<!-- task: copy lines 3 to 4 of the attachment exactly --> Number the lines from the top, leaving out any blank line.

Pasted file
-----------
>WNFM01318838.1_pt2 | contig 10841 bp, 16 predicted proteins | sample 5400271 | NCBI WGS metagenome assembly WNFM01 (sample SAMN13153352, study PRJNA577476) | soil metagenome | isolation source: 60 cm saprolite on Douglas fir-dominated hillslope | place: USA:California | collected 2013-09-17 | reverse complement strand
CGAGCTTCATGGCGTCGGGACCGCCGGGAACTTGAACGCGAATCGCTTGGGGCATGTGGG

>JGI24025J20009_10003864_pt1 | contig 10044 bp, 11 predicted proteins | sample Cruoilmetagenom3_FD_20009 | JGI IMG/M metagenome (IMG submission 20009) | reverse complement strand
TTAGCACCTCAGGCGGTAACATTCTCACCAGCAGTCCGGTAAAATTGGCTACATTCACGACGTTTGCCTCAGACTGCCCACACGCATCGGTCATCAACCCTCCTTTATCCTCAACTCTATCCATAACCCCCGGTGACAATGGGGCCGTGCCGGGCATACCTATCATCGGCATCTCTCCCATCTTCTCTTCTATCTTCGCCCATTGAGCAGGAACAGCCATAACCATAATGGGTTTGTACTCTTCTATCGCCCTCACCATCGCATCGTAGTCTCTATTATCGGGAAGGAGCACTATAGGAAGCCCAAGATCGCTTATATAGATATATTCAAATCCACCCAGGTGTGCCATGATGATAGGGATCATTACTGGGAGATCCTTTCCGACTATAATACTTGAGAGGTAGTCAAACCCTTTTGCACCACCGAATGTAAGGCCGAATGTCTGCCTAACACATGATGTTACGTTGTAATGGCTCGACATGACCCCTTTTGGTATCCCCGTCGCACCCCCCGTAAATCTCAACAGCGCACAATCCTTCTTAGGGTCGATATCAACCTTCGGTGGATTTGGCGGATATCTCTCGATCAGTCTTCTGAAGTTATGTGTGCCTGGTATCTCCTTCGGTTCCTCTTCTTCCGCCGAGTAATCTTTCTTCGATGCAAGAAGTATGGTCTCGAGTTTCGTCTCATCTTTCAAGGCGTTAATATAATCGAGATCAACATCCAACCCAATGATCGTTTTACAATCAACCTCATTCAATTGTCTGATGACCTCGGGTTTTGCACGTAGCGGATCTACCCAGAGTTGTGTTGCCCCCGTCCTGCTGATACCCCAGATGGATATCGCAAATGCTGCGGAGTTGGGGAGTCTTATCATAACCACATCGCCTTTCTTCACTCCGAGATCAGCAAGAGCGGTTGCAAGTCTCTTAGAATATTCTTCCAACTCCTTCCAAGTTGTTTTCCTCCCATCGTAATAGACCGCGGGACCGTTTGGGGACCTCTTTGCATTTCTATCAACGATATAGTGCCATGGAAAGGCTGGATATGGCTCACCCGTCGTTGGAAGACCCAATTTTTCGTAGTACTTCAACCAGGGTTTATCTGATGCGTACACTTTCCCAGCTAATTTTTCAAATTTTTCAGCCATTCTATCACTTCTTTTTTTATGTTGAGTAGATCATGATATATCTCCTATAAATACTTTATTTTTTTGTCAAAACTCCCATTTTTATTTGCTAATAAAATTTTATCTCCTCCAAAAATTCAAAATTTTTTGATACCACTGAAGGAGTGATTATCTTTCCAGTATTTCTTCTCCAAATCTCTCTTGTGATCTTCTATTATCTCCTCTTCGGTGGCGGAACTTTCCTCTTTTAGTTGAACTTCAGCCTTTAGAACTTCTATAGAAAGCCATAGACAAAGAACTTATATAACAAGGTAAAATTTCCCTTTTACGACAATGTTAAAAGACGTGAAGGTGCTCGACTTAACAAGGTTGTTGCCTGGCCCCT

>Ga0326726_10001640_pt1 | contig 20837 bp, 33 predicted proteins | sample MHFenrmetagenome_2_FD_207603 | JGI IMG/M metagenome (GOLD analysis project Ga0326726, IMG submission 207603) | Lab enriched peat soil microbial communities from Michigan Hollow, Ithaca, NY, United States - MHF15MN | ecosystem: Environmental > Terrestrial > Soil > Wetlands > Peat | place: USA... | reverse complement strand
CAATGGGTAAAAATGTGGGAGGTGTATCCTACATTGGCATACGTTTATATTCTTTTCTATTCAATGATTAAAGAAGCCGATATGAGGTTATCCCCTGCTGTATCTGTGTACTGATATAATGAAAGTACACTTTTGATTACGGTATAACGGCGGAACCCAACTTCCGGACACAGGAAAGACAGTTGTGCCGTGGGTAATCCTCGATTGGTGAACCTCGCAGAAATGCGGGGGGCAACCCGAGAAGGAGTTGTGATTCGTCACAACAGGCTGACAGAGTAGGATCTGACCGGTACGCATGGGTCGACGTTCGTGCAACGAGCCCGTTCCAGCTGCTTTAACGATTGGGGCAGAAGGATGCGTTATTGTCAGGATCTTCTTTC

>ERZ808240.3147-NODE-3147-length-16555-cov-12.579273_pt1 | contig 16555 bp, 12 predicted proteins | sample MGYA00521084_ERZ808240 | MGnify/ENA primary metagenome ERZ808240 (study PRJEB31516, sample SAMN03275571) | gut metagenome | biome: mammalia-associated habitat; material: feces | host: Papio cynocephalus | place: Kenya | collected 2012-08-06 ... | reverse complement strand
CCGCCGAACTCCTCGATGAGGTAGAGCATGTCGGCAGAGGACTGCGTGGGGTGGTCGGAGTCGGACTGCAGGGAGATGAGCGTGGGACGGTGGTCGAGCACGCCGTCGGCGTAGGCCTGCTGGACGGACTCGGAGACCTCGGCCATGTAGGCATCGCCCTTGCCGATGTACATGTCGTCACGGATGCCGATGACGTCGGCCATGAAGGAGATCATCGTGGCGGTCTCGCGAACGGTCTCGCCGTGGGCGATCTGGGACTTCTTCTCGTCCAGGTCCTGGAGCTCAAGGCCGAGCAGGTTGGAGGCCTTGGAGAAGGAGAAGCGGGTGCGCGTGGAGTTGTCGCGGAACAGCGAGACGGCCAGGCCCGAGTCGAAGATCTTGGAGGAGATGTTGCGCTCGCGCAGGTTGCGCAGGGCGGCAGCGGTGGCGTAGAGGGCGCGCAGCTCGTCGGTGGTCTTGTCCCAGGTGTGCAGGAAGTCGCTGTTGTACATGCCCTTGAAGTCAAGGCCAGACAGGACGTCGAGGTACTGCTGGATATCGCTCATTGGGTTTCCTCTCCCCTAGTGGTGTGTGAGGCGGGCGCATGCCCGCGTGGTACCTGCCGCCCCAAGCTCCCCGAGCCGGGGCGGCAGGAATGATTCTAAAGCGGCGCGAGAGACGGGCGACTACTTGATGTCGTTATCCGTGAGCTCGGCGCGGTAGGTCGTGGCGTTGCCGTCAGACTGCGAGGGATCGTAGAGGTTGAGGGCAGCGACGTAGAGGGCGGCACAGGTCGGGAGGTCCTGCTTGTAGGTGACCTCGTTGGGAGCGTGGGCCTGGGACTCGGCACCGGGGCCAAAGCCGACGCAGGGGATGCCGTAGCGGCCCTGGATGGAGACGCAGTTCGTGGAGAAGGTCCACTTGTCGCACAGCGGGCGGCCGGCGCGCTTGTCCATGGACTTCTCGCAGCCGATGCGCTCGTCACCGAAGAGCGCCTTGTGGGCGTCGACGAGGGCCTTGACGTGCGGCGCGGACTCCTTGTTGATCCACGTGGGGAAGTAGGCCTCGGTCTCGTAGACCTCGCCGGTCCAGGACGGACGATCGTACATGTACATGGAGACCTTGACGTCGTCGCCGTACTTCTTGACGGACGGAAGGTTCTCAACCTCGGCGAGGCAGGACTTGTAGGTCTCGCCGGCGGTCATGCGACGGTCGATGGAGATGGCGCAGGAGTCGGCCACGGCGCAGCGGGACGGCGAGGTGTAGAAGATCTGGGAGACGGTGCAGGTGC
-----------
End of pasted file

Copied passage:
>JGI24025J20009_10003864_pt1 | contig 10044 bp, 11 predicted proteins | sample Cruoilmetagenom3_FD_20009 | JGI IMG/M metagenome (IMG submission 20009) | reverse complement strand
TTAGCACCTCAGGCGGTAACATTCTCACCAGCAGTCCGGTAAAATTGGCTACATTCACGACGTTTGCCTCAGACTGCCCACACGCATCGGTCATCAACCCTCCTTTATCCTCAACTCTATCCATAACCCCCGGTGACAATGGGGCCGTGCCGGGCATACCTATCATCGGCATCTCTCCCATCTTCTCTTCTATCTTCGCCCATTGAGCAGGAACAGCCATAACCATAATGGGTTTGTACTCTTCTATCGCCCTCACCATCGCATCGTAGTCTCTATTATCGGGAAGGAGCACTATAGGAAGCCCAAGATCGCTTATATAGATATATTCAAATCCACCCAGGTGTGCCATGATGATAGGGATCATTACTGGGAGATCCTTTCCGACTATAATACTTGAGAGGTAGTCAAACCCTTTTGCACCACCGAATGTAAGGCCGAATGTCTGCCTAACACATGATGTTACGTTGTAATGGCTCGACATGACCCCTTTTGGTATCCCCGTCGCACCCCCCGTAAATCTCAACAGCGCACAATCCTTCTTAGGGTCGATATCAACCTTCGGTGGATTTGGCGGATATCTCTCGATCAGTCTTCTGAAGTTATGTGTGCCTGGTATCTCCTTCGGTTCCTCTTCTTCCGCCGAGTAATCTTTCTTCGATGCAAGAAGTATGGTCTCGAGTTTCGTCTCATCTTTCAAGGCGTTAATATAATCGAGATCAACATCCAACCCAATGATCGTTTTACAATCAACCTCATTCAATTGTCTGATGACCTCGGGTTTTGCACGTAGCGGATCTACCCAGAGTTGTGTTGCCCCCGTCCTGCTGATACCCCAGATGGATATCGCAAATGCTGCGGAGTTGGGGAGTCTTATCATAACCACATCGCCTTTCTTCACTCCGAGATCAGCAAGAGCGGTTGCAAGTCTCTTAGAATATTCTTCCAACTCCTTCCAAGTTGTTTTCCTCCCATCGTAATAGACCGCGGGACCGTTTGGGGACCTCTTTGCATTTCTATCAACGATATAGTGCCATGGAAAGGCTGGATATGGCTCACCCGTCGTTGGAAGACCCAATTTTTCGTAGTACTTCAACCAGGGTTTATCTGATGCGTACACTTTCCCAGCTAATTTTTCAAATTTTTCAGCCATTCTATCACTTCTTTTTTTATGTTGAGTAGATCATGATATATCTCCTATAAATACTTTATTTTTTTGTCAAAACTCCCATTTTTATTTGCTAATAAAATTTTATCTCCTCCAAAAATTCAAAATTTTTTGATACCACTGAAGGAGTGATTATCTTTCCAGTATTTCTTCTCCAAATCTCTCTTGTGATCTTCTATTATCTCCTCTTCGGTGGCGGAACTTTCCTCTTTTAGTTGAACTTCAGCCTTTAGAACTTCTATAGAAAGCCATAGACAAAGAACTTATATAACAAGGTAAAATTTCCCTTTTACGACAATGTTAAAAGACGTGAAGGTGCTCGACTTAACAAGGTTGTTGCCTGGCCCCT